These days, John Paterson's job centers on helping ranchers dovetail the mandates of the National Animal Identification System (NAIS) with the practicalities of running their operations. That's why he cringes when asked how ID will work between the various beef production segments.
Paterson, a Montana State University Extension (MSU) beef specialist and director of the Montana Beef Network (MBN), knows the government is asking a lot of the industry. Yet, pointing to the work of his MBN crew, he believes the industry is on a fast track in addressing the logistical and technical issues related to traceback mandates.
Paterson says three MBN studies conducted this year produced interesting and useful results that will help producers with the ins and outs of traceback systems. Bottom line is that applying tags at home will be the easy part for most cattle ranchers.
“They've been putting eartags in cattle for decades. In reality, the RFID tags are no different from any other tag,” he says. “The first obstacle for most will be when the cattle go through a stockyard or sale facility.”
On the road again
Therefore, the MBN crew took to the road tracking calves from a local ranch through an area auction market. They found:
It's possible to scan electronic eartags while animals are moving.
Handheld, wand-type scanners work better than other scanners.
Metal fences can interfere with the signal from some scanners.
Cattle can be tracked with 90% accuracy from a ranch in one state to a pasture in another state, to a feedlot in a third.
In the first study, Andy Kellom, MBN field representative, divided the calves into four groups. He tagged three groups at the owner's ranch and one at the Montana Livestock Company in Ramsey. Each tag contained a unique 15-digit number using RFID technology.
“We figured the auction market would be one of the hardest places to track an animal,” Kellom says. “We were right.”
Two types of scanners were used. One was a portable handheld wand waved past the calves' RFID tags. The other, which looked like an airport security checkpoint, was built into a portable alley. As the calves walked through it, the scanner automatically “read” the RFID tags, and numbers from both scanners were transferred into a computer.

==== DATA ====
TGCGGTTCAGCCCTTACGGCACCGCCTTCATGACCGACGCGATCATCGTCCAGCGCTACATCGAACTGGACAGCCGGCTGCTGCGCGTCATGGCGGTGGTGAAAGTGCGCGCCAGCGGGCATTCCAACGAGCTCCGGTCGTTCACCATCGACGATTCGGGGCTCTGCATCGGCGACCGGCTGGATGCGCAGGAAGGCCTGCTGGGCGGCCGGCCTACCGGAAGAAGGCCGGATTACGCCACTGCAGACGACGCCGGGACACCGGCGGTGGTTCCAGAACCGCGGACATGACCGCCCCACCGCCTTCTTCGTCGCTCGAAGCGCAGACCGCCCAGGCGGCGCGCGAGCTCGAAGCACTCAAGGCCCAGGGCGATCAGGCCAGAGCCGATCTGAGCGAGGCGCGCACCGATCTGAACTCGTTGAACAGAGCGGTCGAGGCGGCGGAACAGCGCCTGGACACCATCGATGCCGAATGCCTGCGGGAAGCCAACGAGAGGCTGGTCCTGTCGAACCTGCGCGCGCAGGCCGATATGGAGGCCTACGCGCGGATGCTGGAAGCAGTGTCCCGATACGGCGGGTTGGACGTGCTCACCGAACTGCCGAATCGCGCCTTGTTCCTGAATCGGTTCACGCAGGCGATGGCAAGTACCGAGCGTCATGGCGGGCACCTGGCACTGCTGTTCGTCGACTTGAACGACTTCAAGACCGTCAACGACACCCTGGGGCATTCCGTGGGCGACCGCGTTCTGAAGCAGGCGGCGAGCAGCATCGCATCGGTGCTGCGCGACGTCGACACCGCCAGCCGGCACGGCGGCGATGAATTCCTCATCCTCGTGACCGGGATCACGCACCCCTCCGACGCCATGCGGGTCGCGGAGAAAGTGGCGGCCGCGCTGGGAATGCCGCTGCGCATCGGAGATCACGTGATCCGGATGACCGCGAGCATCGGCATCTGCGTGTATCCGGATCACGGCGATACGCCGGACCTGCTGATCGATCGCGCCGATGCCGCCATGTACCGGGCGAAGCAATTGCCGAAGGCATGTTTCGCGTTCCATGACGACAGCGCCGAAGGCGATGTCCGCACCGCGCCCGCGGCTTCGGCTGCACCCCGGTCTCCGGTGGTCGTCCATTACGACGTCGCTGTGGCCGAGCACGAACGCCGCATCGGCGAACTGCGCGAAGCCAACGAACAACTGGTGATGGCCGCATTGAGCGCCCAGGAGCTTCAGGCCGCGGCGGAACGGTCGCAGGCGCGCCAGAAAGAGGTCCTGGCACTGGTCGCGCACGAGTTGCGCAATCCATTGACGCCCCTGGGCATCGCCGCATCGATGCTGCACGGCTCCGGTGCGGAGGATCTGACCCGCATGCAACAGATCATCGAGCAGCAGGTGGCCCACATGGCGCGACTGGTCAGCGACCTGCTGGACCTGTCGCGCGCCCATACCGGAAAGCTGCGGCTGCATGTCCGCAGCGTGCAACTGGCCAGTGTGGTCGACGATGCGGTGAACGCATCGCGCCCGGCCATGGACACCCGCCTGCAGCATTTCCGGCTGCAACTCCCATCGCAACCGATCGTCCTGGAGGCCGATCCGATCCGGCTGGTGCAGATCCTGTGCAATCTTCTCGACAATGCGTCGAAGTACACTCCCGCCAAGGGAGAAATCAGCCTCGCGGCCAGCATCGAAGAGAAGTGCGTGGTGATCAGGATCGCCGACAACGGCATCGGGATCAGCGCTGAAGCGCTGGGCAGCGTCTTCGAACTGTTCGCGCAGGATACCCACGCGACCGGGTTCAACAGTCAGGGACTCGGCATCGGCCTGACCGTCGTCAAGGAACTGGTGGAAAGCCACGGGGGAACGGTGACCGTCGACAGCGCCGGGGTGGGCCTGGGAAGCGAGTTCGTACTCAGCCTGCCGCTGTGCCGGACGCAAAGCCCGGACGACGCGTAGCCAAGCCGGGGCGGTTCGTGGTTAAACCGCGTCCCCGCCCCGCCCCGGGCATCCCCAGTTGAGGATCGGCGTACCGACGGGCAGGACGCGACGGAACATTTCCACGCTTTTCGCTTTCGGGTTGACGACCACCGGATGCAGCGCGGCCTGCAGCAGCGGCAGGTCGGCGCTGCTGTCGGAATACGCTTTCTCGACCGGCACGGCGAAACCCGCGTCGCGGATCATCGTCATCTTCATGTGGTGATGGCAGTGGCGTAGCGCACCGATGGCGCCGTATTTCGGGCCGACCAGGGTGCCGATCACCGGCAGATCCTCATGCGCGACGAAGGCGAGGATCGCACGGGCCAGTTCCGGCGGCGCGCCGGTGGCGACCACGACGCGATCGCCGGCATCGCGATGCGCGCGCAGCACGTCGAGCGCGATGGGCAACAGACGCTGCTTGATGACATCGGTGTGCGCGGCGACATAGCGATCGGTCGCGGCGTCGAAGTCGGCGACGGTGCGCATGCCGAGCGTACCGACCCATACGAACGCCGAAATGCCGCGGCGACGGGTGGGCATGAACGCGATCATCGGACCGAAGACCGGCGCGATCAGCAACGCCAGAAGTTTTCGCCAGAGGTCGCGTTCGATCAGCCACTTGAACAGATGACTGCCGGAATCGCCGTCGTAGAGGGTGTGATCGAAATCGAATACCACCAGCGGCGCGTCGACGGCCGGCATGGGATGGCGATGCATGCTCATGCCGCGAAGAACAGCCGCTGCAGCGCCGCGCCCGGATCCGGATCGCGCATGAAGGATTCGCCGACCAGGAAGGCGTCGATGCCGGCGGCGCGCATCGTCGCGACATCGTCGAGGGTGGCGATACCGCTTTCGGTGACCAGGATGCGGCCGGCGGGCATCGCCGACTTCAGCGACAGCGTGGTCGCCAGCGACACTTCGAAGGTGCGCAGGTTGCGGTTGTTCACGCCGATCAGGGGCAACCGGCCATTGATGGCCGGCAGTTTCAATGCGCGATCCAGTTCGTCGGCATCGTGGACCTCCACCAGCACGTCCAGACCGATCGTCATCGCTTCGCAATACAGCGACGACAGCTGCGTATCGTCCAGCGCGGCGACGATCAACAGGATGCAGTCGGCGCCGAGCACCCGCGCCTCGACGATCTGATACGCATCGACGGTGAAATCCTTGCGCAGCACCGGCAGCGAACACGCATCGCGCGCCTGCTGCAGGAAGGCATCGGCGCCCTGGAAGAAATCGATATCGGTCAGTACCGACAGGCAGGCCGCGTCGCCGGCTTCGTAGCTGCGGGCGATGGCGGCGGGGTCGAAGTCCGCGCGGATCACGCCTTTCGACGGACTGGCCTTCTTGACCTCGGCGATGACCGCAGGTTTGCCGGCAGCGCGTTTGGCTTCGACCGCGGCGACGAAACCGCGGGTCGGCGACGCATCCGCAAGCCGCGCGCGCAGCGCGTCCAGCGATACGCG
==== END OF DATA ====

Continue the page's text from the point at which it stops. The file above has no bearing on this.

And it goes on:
“The metal fences at the auction market interfered with the stationary alley scanners,” Kellom says. “As a result, the stationary scanner read only 60% of the tags.”
The portable wands, on the other hand, read every eartag, he reports. But the calves had to be moved down the alley more slowly.
Kellom speculates doorway scanners might work better if part of a permanent structure at the auction facility rather than as a portable device.
From stop to stop…
In the second study, Ryan Clark tracked 500 steers from Melville, MT, to a wheat pasture in Cherokee, OK, to a feedlot in Ainsworth, NE. An MBN field representative, Clark scanned the steers with a wand when they got off the truck in Oklahoma. The wand worked every time.
The calves were then mixed with other cattle in a pasture. Six months later, they went to a feedlot and were again scanned with a wand. This time, the read rate was 96%.
From there, 450 steers went to a Nebraska feedlot before being harvested. The other 50 were sold and split up, the data lost.
Clark knows these kinds of numbers won't cut the mustard for most producers. But, he was encouraged by what worked, and plans to use what he learned in future MBN projects.
“It's possible to track them from stop to stop to stop, but there will be issues like lost tags, tags that won't scan, and calves sold through the auction market and split up that will be lost in the system,” Clark says.
In the third project, Kellom traced Idaho-born calves shipped to Montana, then returned to Idaho before being shipped to a feedlot and packing plant in the Midwest. The calves were tagged in Montana and scanned when they returned to Idaho.
Accuracy was 99% for the wands and 83% for the portable alley scanners. The alley scanners performed better in this study because the corrals were wooden instead of metal, Kellom explains.
He notes multiple scanners were used as calves exited the truck.
“The radio frequencies interfered with each other,” he says. “One solution might be scanners built into plastic panels.” Attached to wooden fences, the panels could read ear tags as the calves walked by them, he adds.
Paterson says MBN has other projects underway and planned. One longer-term project will compare three different companies' tags to determine retention rates and readability after several years. The study will involve about 3,000 cows.